Malaysia jet tragedy: How do airlines traverse war zones? (+video)
It is not uncommon for civilian airliners to fly over restive regions. Ukraine had twice this month restricted the flight path of the doomed Malaysia jet, on Monday raising it to above 32,000 feet.
Before Malaysia Airlines Flight 17 was likely shot down over eastern Ukraine Thursday, apparently by a Russian-made missile, aviation officials from Europe and the United States had already been issuing a flurry of warnings to commercial airlines, as well as adjusting flight restrictions and no-fly zones as Russian separatists increasingly began to take their fight to the skies.
Indeed, the flight path of the doomed civilian jetliner, a Boeing 777 en route from Amsterdam to Kuala Lumpur, had already been restricted twice by Ukrainian authorities this month. On July 1, Ukraine told airline pilots not to fly below 26,000 feet over the region.
But on Monday, officials raised the no-fly area up to 32,000 feet, more than six miles above the ground, after another Russian-made missile took down a Ukrainian military cargo jet flying at 21,000 feet, officials said. Flight 17 was flying at 33,000 when it was shot down, killing all 298 people on board, officials say.
Still, it is not uncommon for commercial civilian airliners to fly over restive, war-torn regions, including those in Afghanistan, Iraq, and other parts of the world, experts say. And Flight 17 was flying in a well-traversed route.
“This was a very commonly used route and passenger jets fly at high altitudes over many of the world's hotspots all the time," said Norman Shanks, an aviation security expert at Coventry University in the UK. “They chose the most direct and economic flight route possible, which keeps their fuel costs down and is something we expect as customers. They were no different from any other international airline.”
Nearly 290 commercial flights continued to operate over the war zone, with only 10 diverted flight plans in recent weeks, according to EUROCONTROL. These included major airlines, including British Airways, Air France, and Lufthansa, who were among those using the same route over eastern Ukraine, according to FlightRadar24.
On Thursday, these also included a Singapore Airlines passenger plane that was flying just 15 miles away from Flight 17 when it was shot down, as well as 55 other civilian jets that flew through the war zone the same day, according to reports.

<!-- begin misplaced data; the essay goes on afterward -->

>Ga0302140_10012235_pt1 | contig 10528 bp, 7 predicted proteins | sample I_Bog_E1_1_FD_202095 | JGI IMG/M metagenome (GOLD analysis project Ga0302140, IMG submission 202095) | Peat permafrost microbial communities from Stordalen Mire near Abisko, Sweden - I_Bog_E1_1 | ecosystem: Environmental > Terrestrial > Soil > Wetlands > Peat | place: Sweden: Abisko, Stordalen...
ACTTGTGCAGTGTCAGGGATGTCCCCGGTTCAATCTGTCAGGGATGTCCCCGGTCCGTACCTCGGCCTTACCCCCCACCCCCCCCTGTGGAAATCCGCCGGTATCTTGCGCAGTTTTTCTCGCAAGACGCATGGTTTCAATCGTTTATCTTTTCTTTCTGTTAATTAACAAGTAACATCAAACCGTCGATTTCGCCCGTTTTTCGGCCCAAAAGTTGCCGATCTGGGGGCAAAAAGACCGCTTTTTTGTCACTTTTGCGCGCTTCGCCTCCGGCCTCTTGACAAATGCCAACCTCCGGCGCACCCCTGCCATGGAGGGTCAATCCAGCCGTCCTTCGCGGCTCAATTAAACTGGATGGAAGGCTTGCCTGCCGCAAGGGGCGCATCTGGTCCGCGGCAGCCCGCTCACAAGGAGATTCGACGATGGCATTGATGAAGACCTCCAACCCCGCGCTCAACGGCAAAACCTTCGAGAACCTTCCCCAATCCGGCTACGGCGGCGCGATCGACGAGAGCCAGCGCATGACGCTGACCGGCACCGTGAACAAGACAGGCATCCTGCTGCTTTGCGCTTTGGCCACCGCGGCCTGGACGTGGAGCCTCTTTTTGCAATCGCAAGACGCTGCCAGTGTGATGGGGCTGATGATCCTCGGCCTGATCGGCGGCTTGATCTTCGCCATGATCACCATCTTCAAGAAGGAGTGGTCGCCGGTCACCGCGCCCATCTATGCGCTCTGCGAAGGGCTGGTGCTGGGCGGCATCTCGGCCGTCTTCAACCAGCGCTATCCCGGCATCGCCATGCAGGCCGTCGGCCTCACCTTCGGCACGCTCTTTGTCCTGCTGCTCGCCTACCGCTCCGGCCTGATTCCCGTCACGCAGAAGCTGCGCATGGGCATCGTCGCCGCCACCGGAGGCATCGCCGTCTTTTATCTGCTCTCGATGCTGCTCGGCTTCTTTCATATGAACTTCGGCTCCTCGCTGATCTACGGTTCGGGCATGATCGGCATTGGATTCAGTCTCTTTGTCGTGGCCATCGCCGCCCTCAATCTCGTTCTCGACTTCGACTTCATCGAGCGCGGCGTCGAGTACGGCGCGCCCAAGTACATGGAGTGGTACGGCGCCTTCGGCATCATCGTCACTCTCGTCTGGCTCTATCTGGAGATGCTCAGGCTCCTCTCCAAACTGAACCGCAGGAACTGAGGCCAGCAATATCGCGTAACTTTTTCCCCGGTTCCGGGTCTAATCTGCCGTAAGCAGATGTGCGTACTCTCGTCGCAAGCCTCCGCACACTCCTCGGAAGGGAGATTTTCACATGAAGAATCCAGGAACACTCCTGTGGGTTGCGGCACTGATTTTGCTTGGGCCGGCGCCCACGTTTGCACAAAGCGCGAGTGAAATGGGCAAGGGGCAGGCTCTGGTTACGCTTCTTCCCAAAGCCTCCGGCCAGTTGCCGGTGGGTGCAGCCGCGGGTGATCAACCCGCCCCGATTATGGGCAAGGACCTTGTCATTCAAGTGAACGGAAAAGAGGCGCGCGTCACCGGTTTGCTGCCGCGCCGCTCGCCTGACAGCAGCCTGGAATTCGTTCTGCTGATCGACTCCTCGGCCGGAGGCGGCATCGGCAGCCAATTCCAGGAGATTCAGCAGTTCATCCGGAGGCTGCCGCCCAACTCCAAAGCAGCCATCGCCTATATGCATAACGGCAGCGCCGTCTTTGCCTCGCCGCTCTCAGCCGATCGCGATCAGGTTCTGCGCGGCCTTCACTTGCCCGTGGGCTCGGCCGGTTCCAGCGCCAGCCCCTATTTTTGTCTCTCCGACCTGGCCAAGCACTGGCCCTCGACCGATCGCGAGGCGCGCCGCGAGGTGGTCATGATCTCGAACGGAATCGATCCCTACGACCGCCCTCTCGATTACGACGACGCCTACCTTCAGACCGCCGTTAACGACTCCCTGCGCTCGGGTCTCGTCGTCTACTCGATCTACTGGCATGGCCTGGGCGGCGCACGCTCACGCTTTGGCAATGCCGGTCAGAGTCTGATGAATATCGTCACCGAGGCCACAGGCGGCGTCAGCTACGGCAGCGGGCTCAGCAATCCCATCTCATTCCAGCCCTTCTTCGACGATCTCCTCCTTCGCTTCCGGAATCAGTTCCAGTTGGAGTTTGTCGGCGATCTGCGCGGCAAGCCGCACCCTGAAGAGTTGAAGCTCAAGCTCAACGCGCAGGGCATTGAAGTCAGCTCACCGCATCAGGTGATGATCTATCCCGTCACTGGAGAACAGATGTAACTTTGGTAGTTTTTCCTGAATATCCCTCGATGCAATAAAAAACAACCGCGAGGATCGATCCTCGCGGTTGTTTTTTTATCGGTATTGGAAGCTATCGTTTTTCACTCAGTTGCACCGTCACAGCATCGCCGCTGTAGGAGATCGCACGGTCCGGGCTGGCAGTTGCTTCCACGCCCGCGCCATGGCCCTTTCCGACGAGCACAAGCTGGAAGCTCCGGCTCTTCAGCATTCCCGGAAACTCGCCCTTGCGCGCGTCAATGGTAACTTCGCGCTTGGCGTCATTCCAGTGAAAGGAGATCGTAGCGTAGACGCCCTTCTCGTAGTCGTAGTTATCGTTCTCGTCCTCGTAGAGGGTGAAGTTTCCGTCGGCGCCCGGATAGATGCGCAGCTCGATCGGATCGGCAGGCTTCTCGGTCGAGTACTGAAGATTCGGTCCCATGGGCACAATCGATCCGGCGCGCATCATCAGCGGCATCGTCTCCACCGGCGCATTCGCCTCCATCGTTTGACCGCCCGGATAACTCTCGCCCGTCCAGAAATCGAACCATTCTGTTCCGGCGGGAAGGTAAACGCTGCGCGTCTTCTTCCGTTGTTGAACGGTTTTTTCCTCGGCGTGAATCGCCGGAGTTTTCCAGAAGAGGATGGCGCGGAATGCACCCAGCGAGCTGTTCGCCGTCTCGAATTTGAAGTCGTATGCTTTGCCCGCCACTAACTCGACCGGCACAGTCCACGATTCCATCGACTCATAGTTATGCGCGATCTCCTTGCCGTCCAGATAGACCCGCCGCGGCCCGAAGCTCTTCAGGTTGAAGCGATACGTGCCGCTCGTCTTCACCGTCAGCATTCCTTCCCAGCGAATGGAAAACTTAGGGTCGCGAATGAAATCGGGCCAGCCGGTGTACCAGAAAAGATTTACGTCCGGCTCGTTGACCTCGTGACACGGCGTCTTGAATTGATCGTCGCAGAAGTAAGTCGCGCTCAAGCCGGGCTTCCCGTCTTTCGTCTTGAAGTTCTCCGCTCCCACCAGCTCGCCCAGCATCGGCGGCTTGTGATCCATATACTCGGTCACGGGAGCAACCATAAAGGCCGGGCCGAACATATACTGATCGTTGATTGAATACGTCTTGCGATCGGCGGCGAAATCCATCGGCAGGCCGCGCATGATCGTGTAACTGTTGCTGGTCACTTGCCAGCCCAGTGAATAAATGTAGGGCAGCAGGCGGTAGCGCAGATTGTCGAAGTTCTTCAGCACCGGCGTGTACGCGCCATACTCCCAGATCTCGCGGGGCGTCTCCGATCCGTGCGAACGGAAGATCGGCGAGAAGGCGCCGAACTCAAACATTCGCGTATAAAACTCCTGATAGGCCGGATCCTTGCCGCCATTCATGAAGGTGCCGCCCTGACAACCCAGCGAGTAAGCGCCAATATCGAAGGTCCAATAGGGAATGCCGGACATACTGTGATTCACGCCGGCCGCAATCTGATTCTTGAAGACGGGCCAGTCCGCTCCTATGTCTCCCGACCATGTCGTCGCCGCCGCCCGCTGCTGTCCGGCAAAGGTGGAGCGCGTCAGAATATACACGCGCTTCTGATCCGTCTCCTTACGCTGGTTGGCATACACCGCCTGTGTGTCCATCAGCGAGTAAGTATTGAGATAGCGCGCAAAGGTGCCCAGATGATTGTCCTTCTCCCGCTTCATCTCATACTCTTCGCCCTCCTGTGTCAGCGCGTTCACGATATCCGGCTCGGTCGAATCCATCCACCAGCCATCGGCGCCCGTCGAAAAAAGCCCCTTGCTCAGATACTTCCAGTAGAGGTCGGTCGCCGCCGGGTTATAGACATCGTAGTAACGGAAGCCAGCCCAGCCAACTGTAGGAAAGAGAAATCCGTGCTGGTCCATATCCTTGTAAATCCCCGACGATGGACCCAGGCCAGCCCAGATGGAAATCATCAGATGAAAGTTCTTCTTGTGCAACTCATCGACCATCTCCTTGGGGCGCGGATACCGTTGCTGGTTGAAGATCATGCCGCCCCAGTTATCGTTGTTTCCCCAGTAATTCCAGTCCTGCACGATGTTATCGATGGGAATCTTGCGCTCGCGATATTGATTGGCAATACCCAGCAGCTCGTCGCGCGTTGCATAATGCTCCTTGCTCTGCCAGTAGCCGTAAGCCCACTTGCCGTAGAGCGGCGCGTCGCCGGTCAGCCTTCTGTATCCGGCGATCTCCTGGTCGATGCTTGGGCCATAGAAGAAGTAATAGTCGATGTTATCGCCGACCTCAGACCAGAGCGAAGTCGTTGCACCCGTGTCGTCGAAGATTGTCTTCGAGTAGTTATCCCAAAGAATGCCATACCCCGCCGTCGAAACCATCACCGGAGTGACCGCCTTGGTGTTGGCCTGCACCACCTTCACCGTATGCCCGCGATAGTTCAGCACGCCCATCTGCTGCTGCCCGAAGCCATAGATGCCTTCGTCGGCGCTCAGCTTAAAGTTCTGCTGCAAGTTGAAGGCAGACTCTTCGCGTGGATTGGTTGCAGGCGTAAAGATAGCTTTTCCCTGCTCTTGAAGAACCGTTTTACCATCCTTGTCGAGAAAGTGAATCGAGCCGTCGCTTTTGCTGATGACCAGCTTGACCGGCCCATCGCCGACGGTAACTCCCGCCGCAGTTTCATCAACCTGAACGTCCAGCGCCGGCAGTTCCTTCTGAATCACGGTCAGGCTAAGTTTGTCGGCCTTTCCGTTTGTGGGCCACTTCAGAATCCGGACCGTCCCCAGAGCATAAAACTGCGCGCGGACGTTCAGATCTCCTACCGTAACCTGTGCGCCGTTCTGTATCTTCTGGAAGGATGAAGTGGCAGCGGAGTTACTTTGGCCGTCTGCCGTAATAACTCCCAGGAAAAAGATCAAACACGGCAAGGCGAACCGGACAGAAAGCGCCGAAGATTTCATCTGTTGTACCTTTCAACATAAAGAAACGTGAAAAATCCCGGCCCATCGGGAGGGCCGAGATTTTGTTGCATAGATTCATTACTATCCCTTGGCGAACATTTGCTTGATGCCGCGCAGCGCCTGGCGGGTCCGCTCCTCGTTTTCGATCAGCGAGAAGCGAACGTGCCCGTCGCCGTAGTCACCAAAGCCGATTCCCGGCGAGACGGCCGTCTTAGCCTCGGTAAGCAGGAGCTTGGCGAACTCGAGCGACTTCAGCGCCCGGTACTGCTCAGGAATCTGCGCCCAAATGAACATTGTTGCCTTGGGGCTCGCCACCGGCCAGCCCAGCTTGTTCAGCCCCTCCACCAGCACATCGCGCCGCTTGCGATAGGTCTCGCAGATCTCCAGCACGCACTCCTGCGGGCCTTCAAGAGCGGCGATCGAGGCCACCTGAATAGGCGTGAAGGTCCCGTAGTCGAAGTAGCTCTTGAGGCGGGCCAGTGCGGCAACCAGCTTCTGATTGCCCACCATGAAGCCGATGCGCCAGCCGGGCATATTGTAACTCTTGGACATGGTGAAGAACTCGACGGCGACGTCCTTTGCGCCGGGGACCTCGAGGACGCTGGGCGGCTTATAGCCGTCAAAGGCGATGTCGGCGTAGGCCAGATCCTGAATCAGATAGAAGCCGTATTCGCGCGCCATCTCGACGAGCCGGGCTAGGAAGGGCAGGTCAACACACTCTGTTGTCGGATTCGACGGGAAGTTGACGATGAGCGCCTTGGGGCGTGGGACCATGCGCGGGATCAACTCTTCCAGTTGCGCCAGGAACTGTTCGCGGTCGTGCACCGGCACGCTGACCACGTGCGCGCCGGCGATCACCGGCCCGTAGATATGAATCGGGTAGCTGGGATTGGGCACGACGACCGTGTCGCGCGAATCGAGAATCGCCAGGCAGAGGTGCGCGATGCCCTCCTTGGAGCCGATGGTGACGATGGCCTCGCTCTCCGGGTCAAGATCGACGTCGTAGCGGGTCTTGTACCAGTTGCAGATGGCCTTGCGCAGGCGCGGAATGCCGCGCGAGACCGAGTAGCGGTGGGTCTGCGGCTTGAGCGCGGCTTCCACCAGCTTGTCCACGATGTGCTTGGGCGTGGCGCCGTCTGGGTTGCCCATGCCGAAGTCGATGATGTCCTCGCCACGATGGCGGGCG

And experts say that if airlines avoided every war zone around the globe, flight times would be extended, requiring extra pilots as well as fuel – making certain routes too expensive for passengers. And since jets typically fly at higher altitudes over such regions, the risk of being targeted by sophisticated surface-to-air missiles is remote, experts say.
“There has never been an airliner shot down from a surface-to-air missile at this kind of altitude,” said John Cox, an air-safety consultant and former crash investigator, to the Wall Street Journal. “The threat has always been a shoulder-fired missile from insurgents," which experts say typically cannot target jets flying higher than 15,000 feet.
Which is why aviation officials had only issued warnings to commercial airlines with flight plans over Ukraine – including the region where officials say Russian insurgents likely shot down Flight 17, using a Russian made SA-11 missile, which can operate at an altitude of up to 70,000 feet.
In April, US Federal Aviation Administration officials did issue restrictions on flights over Crimea, just south of where Flight 17 was shot down. But the federal agency had only issued a “special notice” to airlines and pilots flying over the rest of Ukraine, telling them to "exercise extreme caution due to the continuing potential for instability."
The U.N.'s International Civil Aviation Organization also warned governments in April that there was “the possible existence of serious risks to the safety of international civil flights” over Ukraine.
On Friday, most airlines had stopped flying over Ukraine.
Aviation experts warn the tragedy could reverberate through the industry as airlines become more vigilant about the safety of their flights over war-torn regions, diverting flights hundreds of miles, adding time and cost to hundreds of routes. These costs will lead to higher fares for passengers, many experts say.